What happens if your cheque bounces in UAE

What happens if your cheque bounces in UAE

You may have to pay a fine or undergo imprisonment depending upon the decision of the public prosecution.



Published: Sun 28 Apr 2019, 2:00 PM

Last updated: Sun 28 Apr 2019, 4:29 PM

Q- I am a resident of Dubai and have been staying in a 2BHK flat for the last six years. I have a post-dated rent cheque dated May 6, 2019. I am facing some financial difficulties, and am afraid that I will not have sufficient funds in my bank account when the said cheque is presented for encashment. I have been asking my friends and family members for help, but I have not received any so far. Even the real estate company is not agreeing to withdraw the cheque. What will happen if the cheque bounces? Will there be a police case against me? Can I be evicted? What can be my next course of action in this situation? 
Answer
Pursuant to your queries, dishonour of cheque due to insufficient balance in your bank account will attract criminal proceedings against you in the UAE. This is in accordance with Article  401 of the Federal Law No. 3 of 1987 related to issuance of Penal Code (the 'Penal Law of UAE'), which states: "Detention or a fine shall be imposed on anyone who, in bad faith, gives a draft (cheque) without a sufficient and drawable balance or who, after giving a cheque, withdraws all or part of the balance, making the balance insufficient for settlement of the cheque, or if he orders a drawee not to cash a cheque or makes or signs the cheque in a manner that prevents it from being cashed.
The same penalty shall apply to anyone who endorses a cheque in favour of another or gives him a bearer draft, knowing that there is no sufficient balance to honour the cheque or that it is not drawable."
As you have not specified the cheque amount, it may be noted that pursuant to Law no. 1 of 2017 called 'Criminal Order Law', if the cheque amount is less than Dh200,000, the punishment may be by fine and the fine may vary between Dh2,000 and Dh10,000 depending on the chque amount. The said provision of law is only applied to emirate of Dubai.
Based on the aforementioned provision of law, your landlord or owner of the apartment may file a police complaint if your cheque for May 6, 2019 is dishonoured and you may be prosecuted for it. Further, you may have to pay a fine or undergo imprisonment depending upon the decision of the public prosecution.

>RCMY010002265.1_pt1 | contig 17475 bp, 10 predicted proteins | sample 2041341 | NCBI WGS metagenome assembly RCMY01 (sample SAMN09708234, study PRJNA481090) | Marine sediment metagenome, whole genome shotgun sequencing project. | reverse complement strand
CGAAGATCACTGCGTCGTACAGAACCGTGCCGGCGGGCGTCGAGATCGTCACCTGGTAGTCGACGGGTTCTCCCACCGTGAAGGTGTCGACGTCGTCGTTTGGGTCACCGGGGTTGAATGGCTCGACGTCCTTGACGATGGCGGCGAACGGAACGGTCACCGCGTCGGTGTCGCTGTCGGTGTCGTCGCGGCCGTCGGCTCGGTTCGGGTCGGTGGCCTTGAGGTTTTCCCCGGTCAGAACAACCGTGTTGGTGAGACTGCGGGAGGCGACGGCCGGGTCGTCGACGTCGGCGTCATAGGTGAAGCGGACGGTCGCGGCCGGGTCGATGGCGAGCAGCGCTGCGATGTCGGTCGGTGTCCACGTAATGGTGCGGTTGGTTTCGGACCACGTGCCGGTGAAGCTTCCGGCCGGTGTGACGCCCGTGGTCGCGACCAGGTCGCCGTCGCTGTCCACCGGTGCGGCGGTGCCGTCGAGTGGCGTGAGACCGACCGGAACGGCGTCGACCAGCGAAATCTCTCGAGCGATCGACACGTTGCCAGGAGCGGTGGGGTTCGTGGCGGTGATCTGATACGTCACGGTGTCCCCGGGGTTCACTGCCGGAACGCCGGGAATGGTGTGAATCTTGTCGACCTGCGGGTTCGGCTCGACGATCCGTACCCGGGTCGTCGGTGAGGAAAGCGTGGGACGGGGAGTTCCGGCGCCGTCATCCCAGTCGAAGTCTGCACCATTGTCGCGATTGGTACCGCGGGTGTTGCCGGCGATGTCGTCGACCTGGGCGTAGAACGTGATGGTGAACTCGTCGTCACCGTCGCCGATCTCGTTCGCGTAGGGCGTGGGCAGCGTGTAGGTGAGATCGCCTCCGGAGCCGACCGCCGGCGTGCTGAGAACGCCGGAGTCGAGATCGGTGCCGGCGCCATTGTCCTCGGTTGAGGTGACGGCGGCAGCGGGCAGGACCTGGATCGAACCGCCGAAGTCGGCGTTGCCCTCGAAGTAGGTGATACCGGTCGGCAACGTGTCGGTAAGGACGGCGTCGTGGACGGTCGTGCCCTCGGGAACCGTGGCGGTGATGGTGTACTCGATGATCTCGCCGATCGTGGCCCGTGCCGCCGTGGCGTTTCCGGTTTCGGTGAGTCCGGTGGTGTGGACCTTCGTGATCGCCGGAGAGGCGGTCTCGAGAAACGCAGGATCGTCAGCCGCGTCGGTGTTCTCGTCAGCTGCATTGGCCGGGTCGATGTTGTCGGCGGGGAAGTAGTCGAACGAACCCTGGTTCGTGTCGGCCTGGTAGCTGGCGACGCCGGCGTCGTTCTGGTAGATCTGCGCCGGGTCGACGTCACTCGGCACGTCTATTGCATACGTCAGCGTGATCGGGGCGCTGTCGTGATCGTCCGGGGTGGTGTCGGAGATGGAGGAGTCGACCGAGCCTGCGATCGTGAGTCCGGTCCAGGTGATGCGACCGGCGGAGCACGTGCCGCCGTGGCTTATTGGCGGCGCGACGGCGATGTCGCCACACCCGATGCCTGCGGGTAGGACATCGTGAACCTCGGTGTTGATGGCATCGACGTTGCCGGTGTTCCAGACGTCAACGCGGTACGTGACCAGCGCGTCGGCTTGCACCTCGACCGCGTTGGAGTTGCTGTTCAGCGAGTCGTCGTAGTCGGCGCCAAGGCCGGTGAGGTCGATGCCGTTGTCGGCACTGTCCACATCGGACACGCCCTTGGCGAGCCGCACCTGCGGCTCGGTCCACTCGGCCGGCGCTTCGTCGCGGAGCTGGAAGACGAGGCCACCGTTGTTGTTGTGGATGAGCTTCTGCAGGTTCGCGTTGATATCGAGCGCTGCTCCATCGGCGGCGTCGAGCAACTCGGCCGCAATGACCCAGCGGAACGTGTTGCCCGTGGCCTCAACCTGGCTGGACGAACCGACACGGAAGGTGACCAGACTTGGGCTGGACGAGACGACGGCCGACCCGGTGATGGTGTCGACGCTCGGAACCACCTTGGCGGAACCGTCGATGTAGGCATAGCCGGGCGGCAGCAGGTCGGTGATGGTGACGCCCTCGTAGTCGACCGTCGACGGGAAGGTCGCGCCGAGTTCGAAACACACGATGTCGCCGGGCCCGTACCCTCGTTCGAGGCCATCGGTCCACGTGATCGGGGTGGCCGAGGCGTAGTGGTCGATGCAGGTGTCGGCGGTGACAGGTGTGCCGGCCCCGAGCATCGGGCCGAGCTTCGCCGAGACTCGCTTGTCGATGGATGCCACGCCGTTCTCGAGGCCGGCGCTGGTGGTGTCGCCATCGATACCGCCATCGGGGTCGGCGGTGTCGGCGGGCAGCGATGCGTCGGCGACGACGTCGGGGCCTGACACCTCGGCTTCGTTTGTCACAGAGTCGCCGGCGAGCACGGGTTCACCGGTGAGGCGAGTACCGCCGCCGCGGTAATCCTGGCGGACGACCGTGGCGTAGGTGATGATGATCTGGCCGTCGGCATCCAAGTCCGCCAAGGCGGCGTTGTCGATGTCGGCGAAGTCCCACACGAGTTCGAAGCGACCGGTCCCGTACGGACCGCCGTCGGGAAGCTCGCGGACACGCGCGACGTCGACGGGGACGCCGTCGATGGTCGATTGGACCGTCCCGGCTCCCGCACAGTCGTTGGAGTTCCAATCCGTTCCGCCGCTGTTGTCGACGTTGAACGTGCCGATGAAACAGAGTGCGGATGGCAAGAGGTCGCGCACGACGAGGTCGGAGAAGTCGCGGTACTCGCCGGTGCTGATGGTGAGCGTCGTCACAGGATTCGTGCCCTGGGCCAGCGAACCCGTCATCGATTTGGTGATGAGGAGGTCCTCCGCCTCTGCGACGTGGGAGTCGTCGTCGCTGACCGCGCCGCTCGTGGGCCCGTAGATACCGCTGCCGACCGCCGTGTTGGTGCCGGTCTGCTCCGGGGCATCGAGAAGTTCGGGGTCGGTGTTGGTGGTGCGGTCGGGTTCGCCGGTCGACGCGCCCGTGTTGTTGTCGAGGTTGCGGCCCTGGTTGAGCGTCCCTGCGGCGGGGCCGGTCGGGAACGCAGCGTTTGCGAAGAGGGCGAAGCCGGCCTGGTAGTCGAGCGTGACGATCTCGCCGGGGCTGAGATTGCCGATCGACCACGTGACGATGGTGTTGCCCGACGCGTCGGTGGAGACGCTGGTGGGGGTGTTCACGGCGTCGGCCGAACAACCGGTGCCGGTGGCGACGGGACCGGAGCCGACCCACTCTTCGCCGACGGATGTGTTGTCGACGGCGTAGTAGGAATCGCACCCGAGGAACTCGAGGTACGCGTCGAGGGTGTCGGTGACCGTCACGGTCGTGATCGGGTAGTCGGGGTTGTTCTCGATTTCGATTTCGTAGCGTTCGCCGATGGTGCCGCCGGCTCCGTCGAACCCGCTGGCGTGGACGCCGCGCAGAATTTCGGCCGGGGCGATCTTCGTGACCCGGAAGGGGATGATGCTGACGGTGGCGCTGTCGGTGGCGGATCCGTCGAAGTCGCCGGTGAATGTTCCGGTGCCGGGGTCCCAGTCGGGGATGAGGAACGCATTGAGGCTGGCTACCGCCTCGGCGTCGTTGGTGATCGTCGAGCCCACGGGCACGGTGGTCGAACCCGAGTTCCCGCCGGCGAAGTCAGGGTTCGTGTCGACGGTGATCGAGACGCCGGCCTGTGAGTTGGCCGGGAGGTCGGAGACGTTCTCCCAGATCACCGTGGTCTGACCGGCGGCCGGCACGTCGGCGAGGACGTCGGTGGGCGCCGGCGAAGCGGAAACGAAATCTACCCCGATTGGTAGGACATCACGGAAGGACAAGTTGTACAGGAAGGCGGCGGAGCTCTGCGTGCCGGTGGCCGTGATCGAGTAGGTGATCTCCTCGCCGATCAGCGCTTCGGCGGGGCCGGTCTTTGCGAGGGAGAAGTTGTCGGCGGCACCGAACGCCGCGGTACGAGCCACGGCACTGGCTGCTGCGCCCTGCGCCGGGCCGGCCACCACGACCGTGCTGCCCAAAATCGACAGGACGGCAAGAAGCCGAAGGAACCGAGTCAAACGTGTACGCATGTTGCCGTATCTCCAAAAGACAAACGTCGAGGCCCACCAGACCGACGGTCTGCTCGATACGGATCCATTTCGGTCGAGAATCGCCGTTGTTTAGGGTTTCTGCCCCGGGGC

Further, your landlord or owner of the apartment has the right to approach Rental Dispute Center in the emirate of Dubai and demand your eviction and recovery of rental amount for non-payment of rent by commencing the process by issuing legal notice through a notary public. This is in accordance with Article 25(1)(a) of the Law No. 33 of 2008 amending some provisions of Law No. 26 of 2007 regulating relationship between landlords & tenants in the emirate of Dubai, which states "Landlord may demand eviction of tenant prior to expiry of tenancy period if the tenant fails to pay rent value or part thereof, within 30 days of landlord's notification for payment; unless parties agreed otherwise and for the purpose of this clause (1) of this Article, the landlord must notify the tenant through the notary public or by registered mail."
Based on the aforementioned provision of law, the landlord or the owner of your apartment may initiate legal action against you by filing eviction and recovery of rental amount in the Rental Dispute Centre, Dubai.
Know the law
Landlord may demand eviction of tenant prior to expiry of tenancy period if he fails to pay rent value or part thereof, within 30 days of landlord's notification for payment
Ashish Mehta is the founder and Managing Partner of Ashish Mehta & Associates. He is qualified to practise law in Dubai, the United Kingdom, Singapore, and India. Full details of his firm on: www.amalawyers.com. Readers may e-mail their questions to: news@khaleejtimes.com or send them to Legal View, Khaleej Times, PO Box 11243, Dubai.


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